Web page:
Years ago (when I was 26-lol), I worked at a movie trailer company as an editor. This, I thought, was the epitome of success in my field (save for maybe editing actual movies). But I lasted six months before packing up my stuff and moving back to Seattle.
One of the biggest factors for calling it quits was because of a producer I worked for named Jack*, who was the Amanda Priestly to my Andy Sachs, if you read or have seen The Devil Wears Prada.
He was/is that quintessential producer-type who drove a fancy car and lived in a fancy house, and in general was just a huge du…unlikable person.
One day while he was sitting behind me while I was editing, he put his feet up on the desk right next to me and told me that one day I could be successful like him, and have a big house and a maid. I’ll seriously never forget that, because my thought was, “well then may I never have a maid if being successful means being like you.”
Obviously this is an extreme example of how one person defines success. In between jerky Hollywood producer and living out of your car (either by choice or not), is a gigantic success sea to explore.
Begin With the End in Mind/Have a Clear Vision of What You Want
The first technique comes from The 7 Habits of Highly Effective People, but it wasn’t until I listened to the audio book, Awaken the Giant Within by Tony Robbins, that I began to combine these two tools into my own “success plan.”
I think to find your own version or definition of success, you have to look both forward (exercises from Tony’s book) and be extremely clear about what you want out of life, AND be able to project in the future to your funeral, about what kind of person you want to be remembered as, and reverse engineer your life to fit that description.
How I Define Success
So I’ve been doing both exercises. And here are some things I’ve come up with on how I define success in my own life.
Looking back: At the end of my life I want to be remembered as someone who was kind. Not necessarily nice all the time, but kind. Someone who was there for her friends and family and listened to them, and was open-minded, caring, patient, and had lots of love to give to the people she cared about.
Looking forward: My goal is to spend more time with friends and family in high-quality settings, and cultivate my listening skills more (aka stop my own yapping). Also to constantly work on accepting people who are different from me or who have different points of view (like people who voted for Trump :)).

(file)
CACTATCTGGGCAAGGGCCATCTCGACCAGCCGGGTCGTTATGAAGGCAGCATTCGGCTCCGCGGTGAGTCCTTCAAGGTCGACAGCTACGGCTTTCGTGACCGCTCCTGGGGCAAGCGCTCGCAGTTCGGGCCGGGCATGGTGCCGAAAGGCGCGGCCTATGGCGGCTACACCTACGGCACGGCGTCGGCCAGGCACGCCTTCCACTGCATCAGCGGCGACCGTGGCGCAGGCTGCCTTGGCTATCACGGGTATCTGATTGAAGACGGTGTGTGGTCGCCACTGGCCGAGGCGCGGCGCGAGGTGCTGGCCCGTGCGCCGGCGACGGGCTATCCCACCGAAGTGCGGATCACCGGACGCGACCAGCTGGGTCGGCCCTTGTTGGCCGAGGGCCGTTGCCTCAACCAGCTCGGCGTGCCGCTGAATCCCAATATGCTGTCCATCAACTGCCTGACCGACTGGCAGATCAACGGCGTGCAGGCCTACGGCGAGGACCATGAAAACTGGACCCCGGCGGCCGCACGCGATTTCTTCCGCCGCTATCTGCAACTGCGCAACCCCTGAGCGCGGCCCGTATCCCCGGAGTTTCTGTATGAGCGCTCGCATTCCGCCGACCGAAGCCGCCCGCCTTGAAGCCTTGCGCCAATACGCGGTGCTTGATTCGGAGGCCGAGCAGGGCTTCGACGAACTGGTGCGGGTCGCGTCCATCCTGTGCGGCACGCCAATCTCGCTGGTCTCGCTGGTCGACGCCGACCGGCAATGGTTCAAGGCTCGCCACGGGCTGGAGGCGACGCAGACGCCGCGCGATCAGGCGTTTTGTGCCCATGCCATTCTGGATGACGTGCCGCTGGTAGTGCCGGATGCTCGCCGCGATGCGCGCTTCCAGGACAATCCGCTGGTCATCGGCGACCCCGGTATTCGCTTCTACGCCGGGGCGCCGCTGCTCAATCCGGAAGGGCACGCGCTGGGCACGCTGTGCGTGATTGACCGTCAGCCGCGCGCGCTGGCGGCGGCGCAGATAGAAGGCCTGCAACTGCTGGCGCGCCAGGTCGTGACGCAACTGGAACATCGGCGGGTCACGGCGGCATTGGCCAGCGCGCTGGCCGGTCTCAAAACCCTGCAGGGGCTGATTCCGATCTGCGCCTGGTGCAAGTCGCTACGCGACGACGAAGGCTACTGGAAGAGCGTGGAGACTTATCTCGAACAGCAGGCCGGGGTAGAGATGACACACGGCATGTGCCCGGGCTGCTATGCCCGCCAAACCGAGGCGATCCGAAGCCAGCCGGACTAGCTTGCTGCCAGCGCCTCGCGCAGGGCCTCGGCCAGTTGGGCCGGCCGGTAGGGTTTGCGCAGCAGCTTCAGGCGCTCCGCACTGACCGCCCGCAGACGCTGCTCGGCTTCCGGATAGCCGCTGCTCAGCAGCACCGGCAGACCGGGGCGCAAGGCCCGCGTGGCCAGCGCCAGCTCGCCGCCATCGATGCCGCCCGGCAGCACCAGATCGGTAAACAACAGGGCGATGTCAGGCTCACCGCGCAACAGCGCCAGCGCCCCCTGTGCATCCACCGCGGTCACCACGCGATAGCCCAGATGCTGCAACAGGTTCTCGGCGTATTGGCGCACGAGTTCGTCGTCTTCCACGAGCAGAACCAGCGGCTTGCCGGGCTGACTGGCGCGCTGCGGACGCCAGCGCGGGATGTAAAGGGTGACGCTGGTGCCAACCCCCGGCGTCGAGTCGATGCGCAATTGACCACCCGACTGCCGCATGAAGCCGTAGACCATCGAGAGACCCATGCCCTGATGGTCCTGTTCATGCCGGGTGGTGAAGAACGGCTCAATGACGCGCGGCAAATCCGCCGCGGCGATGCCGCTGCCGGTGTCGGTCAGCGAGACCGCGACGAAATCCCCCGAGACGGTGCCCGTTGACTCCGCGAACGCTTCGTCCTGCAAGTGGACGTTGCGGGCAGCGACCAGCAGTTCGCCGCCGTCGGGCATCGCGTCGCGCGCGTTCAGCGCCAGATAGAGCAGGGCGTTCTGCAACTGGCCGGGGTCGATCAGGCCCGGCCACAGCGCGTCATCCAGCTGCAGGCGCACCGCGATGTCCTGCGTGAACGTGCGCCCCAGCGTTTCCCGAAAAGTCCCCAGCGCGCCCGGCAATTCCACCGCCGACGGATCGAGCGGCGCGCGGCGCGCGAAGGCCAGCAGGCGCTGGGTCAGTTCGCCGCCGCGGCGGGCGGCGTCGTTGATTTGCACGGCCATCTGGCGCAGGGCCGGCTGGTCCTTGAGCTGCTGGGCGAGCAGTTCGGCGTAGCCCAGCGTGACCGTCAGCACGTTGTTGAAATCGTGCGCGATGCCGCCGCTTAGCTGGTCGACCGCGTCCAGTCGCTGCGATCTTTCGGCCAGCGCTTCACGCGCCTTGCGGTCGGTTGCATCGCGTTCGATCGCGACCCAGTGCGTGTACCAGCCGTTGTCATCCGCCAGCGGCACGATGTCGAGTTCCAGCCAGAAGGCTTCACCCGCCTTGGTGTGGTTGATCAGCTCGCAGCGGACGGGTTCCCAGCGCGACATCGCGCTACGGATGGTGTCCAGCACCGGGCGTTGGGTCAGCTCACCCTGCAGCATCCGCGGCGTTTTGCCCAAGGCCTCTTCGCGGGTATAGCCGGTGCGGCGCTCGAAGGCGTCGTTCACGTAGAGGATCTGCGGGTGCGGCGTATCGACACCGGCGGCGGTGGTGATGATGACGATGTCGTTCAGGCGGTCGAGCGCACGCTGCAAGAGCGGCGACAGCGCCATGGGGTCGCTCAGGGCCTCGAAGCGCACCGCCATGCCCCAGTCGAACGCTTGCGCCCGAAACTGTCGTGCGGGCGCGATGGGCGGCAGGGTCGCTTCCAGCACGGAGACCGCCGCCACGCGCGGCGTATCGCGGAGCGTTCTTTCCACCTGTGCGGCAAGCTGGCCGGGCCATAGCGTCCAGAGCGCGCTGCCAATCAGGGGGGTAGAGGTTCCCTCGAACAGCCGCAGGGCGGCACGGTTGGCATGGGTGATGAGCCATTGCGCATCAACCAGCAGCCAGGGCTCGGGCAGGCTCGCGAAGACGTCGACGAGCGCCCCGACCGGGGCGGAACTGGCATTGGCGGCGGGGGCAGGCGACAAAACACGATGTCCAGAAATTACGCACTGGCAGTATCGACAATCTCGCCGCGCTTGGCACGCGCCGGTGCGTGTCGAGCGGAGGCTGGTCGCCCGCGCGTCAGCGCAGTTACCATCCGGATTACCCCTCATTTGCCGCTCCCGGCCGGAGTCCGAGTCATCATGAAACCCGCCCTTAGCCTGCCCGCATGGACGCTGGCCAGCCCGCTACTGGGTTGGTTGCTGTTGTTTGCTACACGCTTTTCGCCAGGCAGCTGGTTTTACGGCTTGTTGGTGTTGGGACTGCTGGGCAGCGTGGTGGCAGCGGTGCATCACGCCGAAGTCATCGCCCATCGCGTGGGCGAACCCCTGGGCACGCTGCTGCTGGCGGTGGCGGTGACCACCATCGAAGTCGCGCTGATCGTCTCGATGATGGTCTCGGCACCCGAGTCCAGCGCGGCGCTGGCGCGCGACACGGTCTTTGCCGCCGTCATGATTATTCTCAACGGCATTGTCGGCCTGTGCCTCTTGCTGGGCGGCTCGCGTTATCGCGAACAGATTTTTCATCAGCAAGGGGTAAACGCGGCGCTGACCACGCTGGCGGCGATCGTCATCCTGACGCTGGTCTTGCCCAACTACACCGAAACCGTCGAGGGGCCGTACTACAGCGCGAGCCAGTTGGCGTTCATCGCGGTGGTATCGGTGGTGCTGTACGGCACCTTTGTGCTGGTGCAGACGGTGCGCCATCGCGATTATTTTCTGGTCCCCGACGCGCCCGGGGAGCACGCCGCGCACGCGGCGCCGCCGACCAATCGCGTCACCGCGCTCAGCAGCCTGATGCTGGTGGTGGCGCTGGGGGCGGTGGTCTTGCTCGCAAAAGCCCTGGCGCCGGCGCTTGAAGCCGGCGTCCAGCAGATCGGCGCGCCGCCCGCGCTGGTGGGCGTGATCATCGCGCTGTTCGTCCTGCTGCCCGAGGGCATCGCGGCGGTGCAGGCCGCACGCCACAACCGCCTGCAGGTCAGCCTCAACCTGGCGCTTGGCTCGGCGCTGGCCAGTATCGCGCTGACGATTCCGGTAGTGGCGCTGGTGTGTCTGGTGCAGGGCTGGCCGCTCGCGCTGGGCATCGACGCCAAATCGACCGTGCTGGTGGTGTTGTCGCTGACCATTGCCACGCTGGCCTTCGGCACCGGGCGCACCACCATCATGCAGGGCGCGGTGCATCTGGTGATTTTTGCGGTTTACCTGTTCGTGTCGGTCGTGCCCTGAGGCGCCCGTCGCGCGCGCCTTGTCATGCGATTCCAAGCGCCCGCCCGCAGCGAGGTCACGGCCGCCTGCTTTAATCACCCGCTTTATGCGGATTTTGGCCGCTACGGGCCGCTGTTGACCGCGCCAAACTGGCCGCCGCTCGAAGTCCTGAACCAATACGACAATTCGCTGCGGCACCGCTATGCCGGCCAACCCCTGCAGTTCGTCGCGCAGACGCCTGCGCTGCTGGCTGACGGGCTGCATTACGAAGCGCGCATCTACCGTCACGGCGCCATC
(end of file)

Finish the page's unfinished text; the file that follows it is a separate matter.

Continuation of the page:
Looking back: I want to be remembered as that 97-year-old woman who could still play beach volleyball (hey, it’s my fantasy!), and was very vibrant, active, and took care of her mind and body.
Looking forward: To maintain this level of wellness, I need to eat as healthfully as possible. I need to exercise to maintain a healthy body weight and muscle mass, and incorporate more flexibility training. I also need adequate amounts of water, sleep, rest, and sunshine, and I need to practice stress management (um, daily!).
Looking back: I want to be remembered as someone who was financially savvy. Who had enough money for the years she was “retired,” to enjoy travel, leisure activities, good food, etc., but was also well-off enough to donate her money to causes she cared about, and who could help people freely without jeopardizing her own finances.
Looking forward: I want to be super conscious of the spending choices I make and that they only fit into needs, or things I really, really want that are aligned with my values and what I want to get out of life. This requires that I make sure I always save as much as I can (50% would be ideal) and that I’m always challenging myself to see how I can either cut back on spending and/or earn more.
I should say that there is a lot more to say about the categories I have written about, but they are for my eyes only. And there are other categories to do this exercise with including: travel, romantic relationships, spirituality, work, home, leisure, children, etc.
Because it’s your life and your definition, you can categorize it however you like.
Going back to the d-bag producer I worked with years ago. I knew back then that my definition of success was not “having a maid.” Nor is it necessarily a fancy car, gigantic house where the square footage is barely utilized, or on the flip side of that, it’s not necessarily giving away everything but 30 items, or never going to see a movie (even though I love films) just because “you shouldn’t ever pay for entertainment.”
Life becomes more freeing when you eliminate “should,” especially someone else’s “should” from your life.
Have you ever done any kind of looking forward or looking back exercises?
*not his real name
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